Empirical Studies on Embodied Conversational Agents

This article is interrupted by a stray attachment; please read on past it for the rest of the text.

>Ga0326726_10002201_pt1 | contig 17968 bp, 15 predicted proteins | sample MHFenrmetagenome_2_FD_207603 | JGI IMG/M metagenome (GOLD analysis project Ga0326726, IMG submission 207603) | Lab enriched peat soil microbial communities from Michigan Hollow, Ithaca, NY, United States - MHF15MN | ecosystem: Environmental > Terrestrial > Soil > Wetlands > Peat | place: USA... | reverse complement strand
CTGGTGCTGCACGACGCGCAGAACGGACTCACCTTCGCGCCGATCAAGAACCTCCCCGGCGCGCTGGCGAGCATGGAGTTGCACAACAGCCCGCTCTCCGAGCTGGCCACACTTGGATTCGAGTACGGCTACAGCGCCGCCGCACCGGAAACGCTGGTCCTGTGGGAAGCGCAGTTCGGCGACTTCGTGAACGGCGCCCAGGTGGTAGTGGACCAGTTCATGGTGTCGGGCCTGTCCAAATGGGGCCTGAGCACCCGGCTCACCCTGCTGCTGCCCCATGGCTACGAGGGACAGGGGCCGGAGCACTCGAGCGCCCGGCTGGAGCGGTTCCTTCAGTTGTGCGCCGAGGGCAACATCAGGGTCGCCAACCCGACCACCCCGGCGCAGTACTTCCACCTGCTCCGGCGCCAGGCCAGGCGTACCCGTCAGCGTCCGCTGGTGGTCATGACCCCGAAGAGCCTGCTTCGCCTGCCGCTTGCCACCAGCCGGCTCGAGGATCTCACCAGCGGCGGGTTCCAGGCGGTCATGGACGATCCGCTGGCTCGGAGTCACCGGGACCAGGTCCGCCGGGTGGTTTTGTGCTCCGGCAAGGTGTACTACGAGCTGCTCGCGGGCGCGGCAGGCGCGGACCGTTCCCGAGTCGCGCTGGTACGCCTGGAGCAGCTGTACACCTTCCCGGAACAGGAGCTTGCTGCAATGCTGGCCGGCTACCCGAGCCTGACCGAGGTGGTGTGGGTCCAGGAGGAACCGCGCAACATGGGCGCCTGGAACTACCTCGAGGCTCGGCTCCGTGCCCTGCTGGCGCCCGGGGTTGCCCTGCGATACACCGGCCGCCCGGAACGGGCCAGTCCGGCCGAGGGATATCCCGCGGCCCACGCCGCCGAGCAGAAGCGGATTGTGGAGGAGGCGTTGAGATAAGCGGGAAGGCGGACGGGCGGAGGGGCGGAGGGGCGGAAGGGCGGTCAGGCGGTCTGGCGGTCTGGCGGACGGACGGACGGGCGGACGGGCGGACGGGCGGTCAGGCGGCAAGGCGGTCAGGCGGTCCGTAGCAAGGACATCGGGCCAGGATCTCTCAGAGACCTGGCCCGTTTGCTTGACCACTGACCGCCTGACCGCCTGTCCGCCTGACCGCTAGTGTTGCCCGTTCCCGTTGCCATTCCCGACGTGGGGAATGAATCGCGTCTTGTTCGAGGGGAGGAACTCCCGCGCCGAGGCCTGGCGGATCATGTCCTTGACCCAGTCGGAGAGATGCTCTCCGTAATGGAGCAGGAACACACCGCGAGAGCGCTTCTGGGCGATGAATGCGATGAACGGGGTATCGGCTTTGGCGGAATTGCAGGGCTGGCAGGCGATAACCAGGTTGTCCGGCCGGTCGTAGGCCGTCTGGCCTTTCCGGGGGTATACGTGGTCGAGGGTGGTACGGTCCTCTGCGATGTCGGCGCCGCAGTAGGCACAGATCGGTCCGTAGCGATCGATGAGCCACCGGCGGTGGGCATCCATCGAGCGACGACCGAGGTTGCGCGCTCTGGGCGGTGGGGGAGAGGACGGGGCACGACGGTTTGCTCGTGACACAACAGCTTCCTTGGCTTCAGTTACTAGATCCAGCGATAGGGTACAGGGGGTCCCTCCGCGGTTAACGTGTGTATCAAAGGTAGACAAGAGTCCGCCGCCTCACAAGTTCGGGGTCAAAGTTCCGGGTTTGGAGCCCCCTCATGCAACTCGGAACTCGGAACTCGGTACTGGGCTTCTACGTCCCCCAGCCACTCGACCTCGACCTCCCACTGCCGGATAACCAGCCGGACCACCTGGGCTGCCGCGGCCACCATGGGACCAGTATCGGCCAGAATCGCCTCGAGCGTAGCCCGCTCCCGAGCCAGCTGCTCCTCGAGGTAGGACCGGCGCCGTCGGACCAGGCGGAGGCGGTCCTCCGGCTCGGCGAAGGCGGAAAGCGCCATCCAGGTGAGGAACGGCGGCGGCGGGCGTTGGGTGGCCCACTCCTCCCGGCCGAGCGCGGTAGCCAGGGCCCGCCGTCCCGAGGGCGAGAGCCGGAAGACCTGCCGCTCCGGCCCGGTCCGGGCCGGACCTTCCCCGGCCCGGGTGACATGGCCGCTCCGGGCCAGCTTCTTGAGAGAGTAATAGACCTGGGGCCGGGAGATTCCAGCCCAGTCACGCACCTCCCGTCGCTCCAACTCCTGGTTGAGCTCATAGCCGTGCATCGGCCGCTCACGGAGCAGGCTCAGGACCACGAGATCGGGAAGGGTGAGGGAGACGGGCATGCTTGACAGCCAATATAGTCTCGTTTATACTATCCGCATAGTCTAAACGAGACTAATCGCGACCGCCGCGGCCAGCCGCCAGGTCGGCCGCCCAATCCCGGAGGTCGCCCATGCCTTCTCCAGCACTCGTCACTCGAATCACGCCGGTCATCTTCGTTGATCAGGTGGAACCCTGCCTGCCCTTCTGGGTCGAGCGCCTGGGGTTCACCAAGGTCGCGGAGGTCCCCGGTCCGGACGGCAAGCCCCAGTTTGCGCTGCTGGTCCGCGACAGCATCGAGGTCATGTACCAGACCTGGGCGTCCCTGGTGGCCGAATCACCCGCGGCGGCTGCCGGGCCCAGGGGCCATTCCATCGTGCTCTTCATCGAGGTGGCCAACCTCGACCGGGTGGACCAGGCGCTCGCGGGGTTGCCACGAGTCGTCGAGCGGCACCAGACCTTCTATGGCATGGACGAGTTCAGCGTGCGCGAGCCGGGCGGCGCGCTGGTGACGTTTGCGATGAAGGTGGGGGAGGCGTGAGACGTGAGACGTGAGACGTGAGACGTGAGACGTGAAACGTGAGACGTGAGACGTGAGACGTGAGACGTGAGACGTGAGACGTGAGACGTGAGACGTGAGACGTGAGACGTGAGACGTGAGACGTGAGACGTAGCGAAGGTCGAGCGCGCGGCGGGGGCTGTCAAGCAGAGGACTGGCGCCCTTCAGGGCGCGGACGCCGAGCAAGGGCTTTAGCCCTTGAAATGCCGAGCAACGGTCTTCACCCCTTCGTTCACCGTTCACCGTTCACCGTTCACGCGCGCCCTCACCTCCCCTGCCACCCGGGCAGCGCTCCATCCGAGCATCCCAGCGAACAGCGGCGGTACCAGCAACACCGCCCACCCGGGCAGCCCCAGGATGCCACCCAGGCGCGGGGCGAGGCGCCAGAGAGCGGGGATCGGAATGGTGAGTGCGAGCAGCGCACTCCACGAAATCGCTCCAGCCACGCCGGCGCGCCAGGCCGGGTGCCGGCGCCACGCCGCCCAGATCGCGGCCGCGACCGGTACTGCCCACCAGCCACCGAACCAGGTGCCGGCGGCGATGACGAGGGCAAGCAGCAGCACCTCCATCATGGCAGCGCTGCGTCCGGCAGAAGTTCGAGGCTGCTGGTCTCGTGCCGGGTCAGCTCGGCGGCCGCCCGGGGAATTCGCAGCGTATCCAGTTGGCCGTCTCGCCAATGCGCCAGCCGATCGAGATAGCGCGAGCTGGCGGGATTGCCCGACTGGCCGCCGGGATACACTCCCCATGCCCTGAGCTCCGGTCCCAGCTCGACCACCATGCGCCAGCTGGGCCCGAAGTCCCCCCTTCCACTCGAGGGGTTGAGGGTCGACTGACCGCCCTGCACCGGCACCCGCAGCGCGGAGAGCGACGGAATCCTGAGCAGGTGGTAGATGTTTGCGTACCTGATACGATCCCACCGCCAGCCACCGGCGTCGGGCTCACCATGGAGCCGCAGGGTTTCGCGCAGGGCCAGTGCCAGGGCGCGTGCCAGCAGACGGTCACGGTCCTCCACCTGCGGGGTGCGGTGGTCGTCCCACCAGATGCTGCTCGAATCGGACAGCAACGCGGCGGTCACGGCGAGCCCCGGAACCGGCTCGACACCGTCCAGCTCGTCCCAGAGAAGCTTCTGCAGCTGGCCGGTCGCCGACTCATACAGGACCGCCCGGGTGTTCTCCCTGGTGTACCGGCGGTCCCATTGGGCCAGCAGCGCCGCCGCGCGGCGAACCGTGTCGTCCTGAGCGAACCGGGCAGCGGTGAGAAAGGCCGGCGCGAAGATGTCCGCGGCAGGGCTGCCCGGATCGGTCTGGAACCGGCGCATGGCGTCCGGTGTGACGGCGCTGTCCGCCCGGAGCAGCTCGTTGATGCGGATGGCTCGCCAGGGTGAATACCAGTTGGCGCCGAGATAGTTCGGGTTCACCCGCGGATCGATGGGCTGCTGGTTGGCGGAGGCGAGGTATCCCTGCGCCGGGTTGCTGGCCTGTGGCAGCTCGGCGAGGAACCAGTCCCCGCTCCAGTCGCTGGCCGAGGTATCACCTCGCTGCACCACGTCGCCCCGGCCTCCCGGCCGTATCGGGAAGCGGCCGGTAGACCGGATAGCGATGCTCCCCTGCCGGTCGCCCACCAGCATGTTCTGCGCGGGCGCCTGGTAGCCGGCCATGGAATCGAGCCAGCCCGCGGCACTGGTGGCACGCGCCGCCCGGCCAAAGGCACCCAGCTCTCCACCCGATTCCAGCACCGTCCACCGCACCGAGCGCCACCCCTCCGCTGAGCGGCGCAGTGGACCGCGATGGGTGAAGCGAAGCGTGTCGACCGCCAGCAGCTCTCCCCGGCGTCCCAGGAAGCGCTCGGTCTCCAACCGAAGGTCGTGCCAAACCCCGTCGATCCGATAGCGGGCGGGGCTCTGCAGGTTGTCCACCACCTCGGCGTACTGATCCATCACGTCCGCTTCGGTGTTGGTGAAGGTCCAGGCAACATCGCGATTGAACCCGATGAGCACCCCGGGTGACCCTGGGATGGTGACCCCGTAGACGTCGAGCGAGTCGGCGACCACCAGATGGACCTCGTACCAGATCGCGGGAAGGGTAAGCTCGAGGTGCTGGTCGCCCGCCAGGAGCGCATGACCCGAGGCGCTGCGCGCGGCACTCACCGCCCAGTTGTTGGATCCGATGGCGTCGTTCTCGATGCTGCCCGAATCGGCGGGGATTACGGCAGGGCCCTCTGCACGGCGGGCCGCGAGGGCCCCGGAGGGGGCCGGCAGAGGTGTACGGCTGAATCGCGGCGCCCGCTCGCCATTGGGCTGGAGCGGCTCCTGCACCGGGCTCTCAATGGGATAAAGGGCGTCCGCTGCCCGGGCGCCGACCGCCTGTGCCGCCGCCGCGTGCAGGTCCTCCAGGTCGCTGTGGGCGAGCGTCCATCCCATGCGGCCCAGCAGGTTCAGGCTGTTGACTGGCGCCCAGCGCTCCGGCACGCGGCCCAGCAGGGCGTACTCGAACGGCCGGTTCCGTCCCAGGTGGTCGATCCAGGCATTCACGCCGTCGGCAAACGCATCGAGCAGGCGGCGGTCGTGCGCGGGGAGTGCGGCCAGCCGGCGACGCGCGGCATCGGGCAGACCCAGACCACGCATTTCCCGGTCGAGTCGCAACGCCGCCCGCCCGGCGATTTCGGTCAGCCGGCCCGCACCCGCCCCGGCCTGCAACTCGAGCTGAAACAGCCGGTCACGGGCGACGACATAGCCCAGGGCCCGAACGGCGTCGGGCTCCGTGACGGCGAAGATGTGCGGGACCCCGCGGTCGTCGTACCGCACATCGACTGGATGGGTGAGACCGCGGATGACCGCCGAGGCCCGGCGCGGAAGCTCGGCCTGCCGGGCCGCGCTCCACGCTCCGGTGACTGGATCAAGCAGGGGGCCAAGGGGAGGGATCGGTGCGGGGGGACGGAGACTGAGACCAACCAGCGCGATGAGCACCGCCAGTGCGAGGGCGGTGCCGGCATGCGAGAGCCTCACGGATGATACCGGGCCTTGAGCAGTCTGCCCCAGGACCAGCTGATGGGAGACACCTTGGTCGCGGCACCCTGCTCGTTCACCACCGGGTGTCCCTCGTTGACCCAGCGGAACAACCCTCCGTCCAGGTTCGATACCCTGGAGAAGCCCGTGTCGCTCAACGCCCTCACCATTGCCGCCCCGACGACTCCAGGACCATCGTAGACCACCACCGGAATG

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A great deal of effort has been put into developing Embodied Conversational Agent (ECA) systems that provide a human-like assistant in the user interface. However, little is known whether improvements to ECA interfaces made by such efforts can ever be significant from the users point of view. I studied user experiences with ECA interfaces and evaluated the ECA style of interaction with respect to user expectation, perception, behavior and performance. I introduce a conceptual framework that offers a holistic view of the design space of ECA systems. I also have created a middleware toolkit that facilitates rapid development of application content across different speech and animation platforms. A series of user studies has been carried out to investigate the similarities and differences between human-computer interaction and human-ECA interaction and between human-ECA interaction and human-human interaction. Results from these studies provide strong evidence that people are consciously aware of the capabilities and limitations of ECAs. Traditional GUI design heuristics should be carefully followed when designing ECA interfaces. Furthermore, the results soundly suggest that designers of ECA interfaces take extra care to accommodate individual differences and preferences. Social norms that guide human-human interaction greatly affect individuals expectation and perception of ECA characteristics. The findings support the argument that drawing from both human-computer interaction and human-human interaction can be significantly advantageous to the design of both effective and affective human-ECA interaction.